If the live wire gets connected to the bare metal body of an electronic device, without any earthing, will the fuse blow up?? My teacher had said that the metal body of the device will then start drawing more current, so the fuse will blow up. But how can any metal surface, whatever the size draw current if the potential difference of the live wire and the body is the same? Please answer, if possible, with links to some established website... I'm gonna have a hard time making my teacher understand.
Fuses are not designed to prevent electric shock. They are designed to prevent fires. In the time an over-current takes to heat and blow the fuse, you may be long passed your lethal shock.
GFI's on the other hand compare in and out going current, and trip the circuit if there is any difference all on a timescale much faster than your heart.
Imagine a kettle with a metal body standing on plastic feet.
The live wire touches the metal body and very little current flows if the feet are made of a good insulator and there is little surface moisture on the feet.
The metal body is not disconnected from the live wire because the fuse does not blow as the current flowing through it is not large enough.
If you touch the metal body then a small current will probably flow through you as you are a good conductor and there is probably a conducting path to the earth via your shoes.
That small current will have a large effect on you and you will get an electric shock.
You will note that the earth wire is not there to limit the current through the live wire rather it is there to have a current flow through the live wire which is large enough to blow the fuse and so disconnect the live wire from the device.
Judging by your question, it appears that there is some misunderstanding between you and your teacher. I am sure your teacher would not suggest that the metal body of an ungrounded device draws some current, however large the surface of that device might be, but it seems that that was your impression.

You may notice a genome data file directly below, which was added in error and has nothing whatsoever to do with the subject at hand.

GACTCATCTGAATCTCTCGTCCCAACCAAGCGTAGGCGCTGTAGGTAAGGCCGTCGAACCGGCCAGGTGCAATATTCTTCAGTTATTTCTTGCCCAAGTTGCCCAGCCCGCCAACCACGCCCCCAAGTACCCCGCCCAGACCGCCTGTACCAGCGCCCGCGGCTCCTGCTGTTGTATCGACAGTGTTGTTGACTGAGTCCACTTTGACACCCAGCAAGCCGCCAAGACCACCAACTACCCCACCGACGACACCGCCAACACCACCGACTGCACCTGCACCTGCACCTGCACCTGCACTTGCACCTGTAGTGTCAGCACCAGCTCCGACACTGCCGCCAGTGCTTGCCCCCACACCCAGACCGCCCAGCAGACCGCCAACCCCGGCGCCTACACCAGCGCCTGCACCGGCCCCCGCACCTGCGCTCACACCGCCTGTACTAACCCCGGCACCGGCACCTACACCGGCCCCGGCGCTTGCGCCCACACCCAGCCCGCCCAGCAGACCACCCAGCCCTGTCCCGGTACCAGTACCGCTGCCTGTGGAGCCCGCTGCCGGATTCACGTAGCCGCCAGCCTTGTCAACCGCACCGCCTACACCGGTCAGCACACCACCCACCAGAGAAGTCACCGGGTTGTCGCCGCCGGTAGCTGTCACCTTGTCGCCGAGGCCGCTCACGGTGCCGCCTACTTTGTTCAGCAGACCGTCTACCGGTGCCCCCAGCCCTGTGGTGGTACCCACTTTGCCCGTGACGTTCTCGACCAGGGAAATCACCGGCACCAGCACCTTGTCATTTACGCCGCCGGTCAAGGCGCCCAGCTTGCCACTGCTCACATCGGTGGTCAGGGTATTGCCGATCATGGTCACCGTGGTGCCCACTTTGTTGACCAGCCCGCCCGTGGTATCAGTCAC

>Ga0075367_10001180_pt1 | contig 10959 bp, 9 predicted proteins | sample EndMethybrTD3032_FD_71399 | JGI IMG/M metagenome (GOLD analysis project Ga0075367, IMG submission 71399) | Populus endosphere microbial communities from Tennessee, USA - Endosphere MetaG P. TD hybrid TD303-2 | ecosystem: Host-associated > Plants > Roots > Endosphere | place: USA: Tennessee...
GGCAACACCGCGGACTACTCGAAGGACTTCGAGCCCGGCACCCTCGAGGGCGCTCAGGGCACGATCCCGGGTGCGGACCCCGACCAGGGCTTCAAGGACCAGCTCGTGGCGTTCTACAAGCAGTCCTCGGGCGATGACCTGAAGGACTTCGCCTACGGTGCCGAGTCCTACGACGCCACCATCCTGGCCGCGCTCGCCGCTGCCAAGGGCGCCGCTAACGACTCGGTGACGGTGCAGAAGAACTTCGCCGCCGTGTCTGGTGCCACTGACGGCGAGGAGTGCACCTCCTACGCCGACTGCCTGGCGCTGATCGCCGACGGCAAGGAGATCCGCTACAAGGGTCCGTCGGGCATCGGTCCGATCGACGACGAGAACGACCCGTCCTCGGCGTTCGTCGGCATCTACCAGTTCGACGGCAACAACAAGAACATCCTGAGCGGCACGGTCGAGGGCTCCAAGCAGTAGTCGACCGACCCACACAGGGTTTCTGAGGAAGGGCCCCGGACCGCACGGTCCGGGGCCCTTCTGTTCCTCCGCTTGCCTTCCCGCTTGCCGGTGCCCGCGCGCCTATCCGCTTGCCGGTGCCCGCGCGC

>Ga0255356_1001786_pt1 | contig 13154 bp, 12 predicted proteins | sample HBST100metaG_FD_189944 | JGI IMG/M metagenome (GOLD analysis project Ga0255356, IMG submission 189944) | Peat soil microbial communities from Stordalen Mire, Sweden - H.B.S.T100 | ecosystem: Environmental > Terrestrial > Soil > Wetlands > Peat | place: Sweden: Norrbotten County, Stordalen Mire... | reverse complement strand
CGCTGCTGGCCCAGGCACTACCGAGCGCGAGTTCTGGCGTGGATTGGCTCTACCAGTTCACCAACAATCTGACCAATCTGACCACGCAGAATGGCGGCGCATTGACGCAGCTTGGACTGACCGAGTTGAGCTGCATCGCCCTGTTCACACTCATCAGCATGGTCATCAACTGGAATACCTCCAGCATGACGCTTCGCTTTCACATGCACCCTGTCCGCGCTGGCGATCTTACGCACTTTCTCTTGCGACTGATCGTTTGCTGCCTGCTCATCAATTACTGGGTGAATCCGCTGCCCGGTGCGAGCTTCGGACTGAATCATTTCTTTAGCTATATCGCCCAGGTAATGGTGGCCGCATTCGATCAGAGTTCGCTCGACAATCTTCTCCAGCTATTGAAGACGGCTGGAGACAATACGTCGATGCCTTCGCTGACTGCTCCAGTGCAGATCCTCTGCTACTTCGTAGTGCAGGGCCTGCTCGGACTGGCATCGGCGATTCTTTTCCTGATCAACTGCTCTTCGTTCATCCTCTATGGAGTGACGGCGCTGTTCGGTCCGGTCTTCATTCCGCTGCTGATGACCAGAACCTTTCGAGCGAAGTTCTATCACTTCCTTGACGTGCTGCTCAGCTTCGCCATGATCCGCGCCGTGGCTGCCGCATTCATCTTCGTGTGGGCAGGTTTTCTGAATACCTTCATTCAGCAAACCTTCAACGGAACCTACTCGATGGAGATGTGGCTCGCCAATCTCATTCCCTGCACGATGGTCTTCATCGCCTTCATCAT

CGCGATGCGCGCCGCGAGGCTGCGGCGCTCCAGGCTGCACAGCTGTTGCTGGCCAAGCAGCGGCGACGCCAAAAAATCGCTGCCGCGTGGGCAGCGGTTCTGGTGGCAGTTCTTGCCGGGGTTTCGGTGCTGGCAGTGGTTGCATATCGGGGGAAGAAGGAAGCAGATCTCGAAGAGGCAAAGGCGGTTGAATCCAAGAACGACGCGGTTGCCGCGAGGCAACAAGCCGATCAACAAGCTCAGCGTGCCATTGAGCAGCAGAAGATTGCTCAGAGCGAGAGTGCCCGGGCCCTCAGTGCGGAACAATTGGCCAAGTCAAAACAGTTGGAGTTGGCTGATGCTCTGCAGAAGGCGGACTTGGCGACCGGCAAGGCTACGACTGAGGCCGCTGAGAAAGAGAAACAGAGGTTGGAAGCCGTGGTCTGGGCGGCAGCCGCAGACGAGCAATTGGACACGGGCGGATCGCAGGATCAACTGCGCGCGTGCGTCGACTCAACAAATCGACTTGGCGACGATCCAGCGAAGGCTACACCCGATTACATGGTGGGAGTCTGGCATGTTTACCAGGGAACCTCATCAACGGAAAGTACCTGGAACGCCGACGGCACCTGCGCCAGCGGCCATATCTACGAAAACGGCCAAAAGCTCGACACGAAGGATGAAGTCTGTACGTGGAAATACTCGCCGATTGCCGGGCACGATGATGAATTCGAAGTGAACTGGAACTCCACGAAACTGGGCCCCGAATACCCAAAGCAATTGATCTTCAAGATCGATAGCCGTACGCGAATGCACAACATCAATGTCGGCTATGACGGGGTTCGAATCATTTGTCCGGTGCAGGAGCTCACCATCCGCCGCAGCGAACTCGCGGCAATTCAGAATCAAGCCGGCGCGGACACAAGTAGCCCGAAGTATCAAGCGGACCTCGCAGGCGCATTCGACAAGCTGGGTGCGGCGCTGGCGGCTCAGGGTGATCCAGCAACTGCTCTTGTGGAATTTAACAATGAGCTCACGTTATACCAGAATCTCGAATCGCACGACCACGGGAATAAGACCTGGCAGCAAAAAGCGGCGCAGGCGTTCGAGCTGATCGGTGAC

NOTE: Since we are dealing with the AC current and the device will have some capacitance, some current, strictly speaking will flow, but this current will be on the order of microamps and therefore won't be able to blow a fuse.
Anyway, I think it might be helpful for you to check one more time how the current flows during the normal operation and under fault conditions, when a hot (live) wire makes a contact with a grounded or ungrounded metal housing of the device.
Here is a simplified diagram showing a typical circuit between a service panel, an electrical outlet and a powered device.
And here are simplified diagrams showing the currents in this circuit under normal and fault conditions.
A couple of observations here.
As long the housing is grounded, it remains at the ground (near zero) potential, even if it touches the hot wire and the circuit breaker or the fuse is still making connection. This is because most of the AC voltage will drop on the long wire connecting the device housing with the power source and only little voltage will drop on the short wire connecting the housing with the neutral wire in the service panel. Still, since this current could be huge, it may quickly overheat the wires and cause fire, so we have to rely on the circuit breaker or fuse to stop it quickly.
If the same fault occurs while the housing is not grounded, no additional current will flow to or through the housing, because there is no return path to ground. This of course could change if a person happens to touch a bare metal of the housing and simultaneously touch some grounded object or stand in a pool of water connected, say, to a grounded pipe, thus creating an alternative return path.
Since this return path has a relatively high resistance in comparison with the ground wire, it'll draw a relatively low current, too low to trip a conventional circuit breaker, but potentially high enough to kill a person.
More advanced circuit breakers, such as RCD's (Residual Current Devices) or CFCI (Ground Fault Circuit Interrupter) outlets can detect such low fault currents and break the circuit soon enough to prevent electrical shocks.